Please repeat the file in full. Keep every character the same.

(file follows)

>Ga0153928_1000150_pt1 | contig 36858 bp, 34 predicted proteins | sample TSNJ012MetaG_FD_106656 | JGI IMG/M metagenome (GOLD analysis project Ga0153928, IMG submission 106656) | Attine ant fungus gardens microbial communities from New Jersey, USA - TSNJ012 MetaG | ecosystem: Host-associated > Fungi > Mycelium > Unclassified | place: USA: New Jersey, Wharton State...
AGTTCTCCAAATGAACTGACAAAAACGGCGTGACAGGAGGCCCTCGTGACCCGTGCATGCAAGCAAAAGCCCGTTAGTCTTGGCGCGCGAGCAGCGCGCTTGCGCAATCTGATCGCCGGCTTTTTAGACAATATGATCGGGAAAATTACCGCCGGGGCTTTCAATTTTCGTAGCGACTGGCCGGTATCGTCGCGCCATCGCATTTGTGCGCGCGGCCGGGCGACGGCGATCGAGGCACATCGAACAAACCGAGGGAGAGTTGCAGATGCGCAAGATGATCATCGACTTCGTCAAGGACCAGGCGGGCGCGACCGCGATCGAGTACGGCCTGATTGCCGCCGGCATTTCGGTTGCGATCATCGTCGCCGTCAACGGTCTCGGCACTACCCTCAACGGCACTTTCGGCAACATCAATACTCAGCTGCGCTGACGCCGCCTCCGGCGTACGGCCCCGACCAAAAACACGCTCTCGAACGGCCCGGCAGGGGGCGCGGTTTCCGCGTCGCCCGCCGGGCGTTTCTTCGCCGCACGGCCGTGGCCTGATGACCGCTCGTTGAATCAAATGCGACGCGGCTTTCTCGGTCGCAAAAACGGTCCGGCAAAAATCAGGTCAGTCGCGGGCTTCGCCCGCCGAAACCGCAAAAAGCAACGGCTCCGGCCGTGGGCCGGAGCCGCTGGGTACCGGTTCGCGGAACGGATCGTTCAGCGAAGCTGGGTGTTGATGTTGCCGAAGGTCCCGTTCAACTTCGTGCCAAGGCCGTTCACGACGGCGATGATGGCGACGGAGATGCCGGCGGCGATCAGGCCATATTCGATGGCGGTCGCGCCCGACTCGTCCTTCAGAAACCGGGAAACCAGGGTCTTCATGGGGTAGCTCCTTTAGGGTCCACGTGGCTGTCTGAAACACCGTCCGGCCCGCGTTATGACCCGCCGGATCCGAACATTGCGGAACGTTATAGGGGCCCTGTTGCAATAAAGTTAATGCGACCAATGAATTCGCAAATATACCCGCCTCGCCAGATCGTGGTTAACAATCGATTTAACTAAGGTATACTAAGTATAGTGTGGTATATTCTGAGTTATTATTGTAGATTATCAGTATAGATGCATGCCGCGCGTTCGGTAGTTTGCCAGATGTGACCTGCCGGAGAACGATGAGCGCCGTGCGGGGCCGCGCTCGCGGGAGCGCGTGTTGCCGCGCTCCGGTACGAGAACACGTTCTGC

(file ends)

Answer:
>Ga0153928_1000150_pt1 | contig 36858 bp, 34 predicted proteins | sample TSNJ012MetaG_FD_106656 | JGI IMG/M metagenome (GOLD analysis project Ga0153928, IMG submission 106656) | Attine ant fungus gardens microbial communities from New Jersey, USA - TSNJ012 MetaG | ecosystem: Host-associated > Fungi > Mycelium > Unclassified | place: USA: New Jersey, Wharton State...
AGTTCTCCAAATGAACTGACAAAAACGGCGTGACAGGAGGCCCTCGTGACCCGTGCATGCAAGCAAAAGCCCGTTAGTCTTGGCGCGCGAGCAGCGCGCTTGCGCAATCTGATCGCCGGCTTTTTAGACAATATGATCGGGAAAATTACCGCCGGGGCTTTCAATTTTCGTAGCGACTGGCCGGTATCGTCGCGCCATCGCATTTGTGCGCGCGGCCGGGCGACGGCGATCGAGGCACATCGAACAAACCGAGGGAGAGTTGCAGATGCGCAAGATGATCATCGACTTCGTCAAGGACCAGGCGGGCGCGACCGCGATCGAGTACGGCCTGATTGCCGCCGGCATTTCGGTTGCGATCATCGTCGCCGTCAACGGTCTCGGCACTACCCTCAACGGCACTTTCGGCAACATCAATACTCAGCTGCGCTGACGCCGCCTCCGGCGTACGGCCCCGACCAAAAACACGCTCTCGAACGGCCCGGCAGGGGGCGCGGTTTCCGCGTCGCCCGCCGGGCGTTTCTTCGCCGCACGGCCGTGGCCTGATGACCGCTCGTTGAATCAAATGCGACGCGGCTTTCTCGGTCGCAAAAACGGTCCGGCAAAAATCAGGTCAGTCGCGGGCTTCGCCCGCCGAAACCGCAAAAAGCAACGGCTCCGGCCGTGGGCCGGAGCCGCTGGGTACCGGTTCGCGGAACGGATCGTTCAGCGAAGCTGGGTGTTGATGTTGCCGAAGGTCCCGTTCAACTTCGTGCCAAGGCCGTTCACGACGGCGATGATGGCGACGGAGATGCCGGCGGCGATCAGGCCATATTCGATGGCGGTCGCGCCCGACTCGTCCTTCAGAAACCGGGAAACCAGGGTCTTCATGGGGTAGCTCCTTTAGGGTCCACGTGGCTGTCTGAAACACCGTCCGGCCCGCGTTATGACCCGCCGGATCCGAACATTGCGGAACGTTATAGGGGCCCTGTTGCAATAAAGTTAATGCGACCAATGAATTCGCAAATATACCCGCCTCGCCAGATCGTGGTTAACAATCGATTTAACTAAGGTATACTAAGTATAGTGTGGTATATTCTGAGTTATTATTGTAGATTATCAGTATAGATGCATGCCGCGCGTTCGGTAGTTTGCCAGATGTGACCTGCCGGAGAACGATGAGCGCCGTGCGGGGCCGCGCTCGCGGGAGCGCGTGTTGCCGCGCTCCGGTACGAGAACACGTTCTGC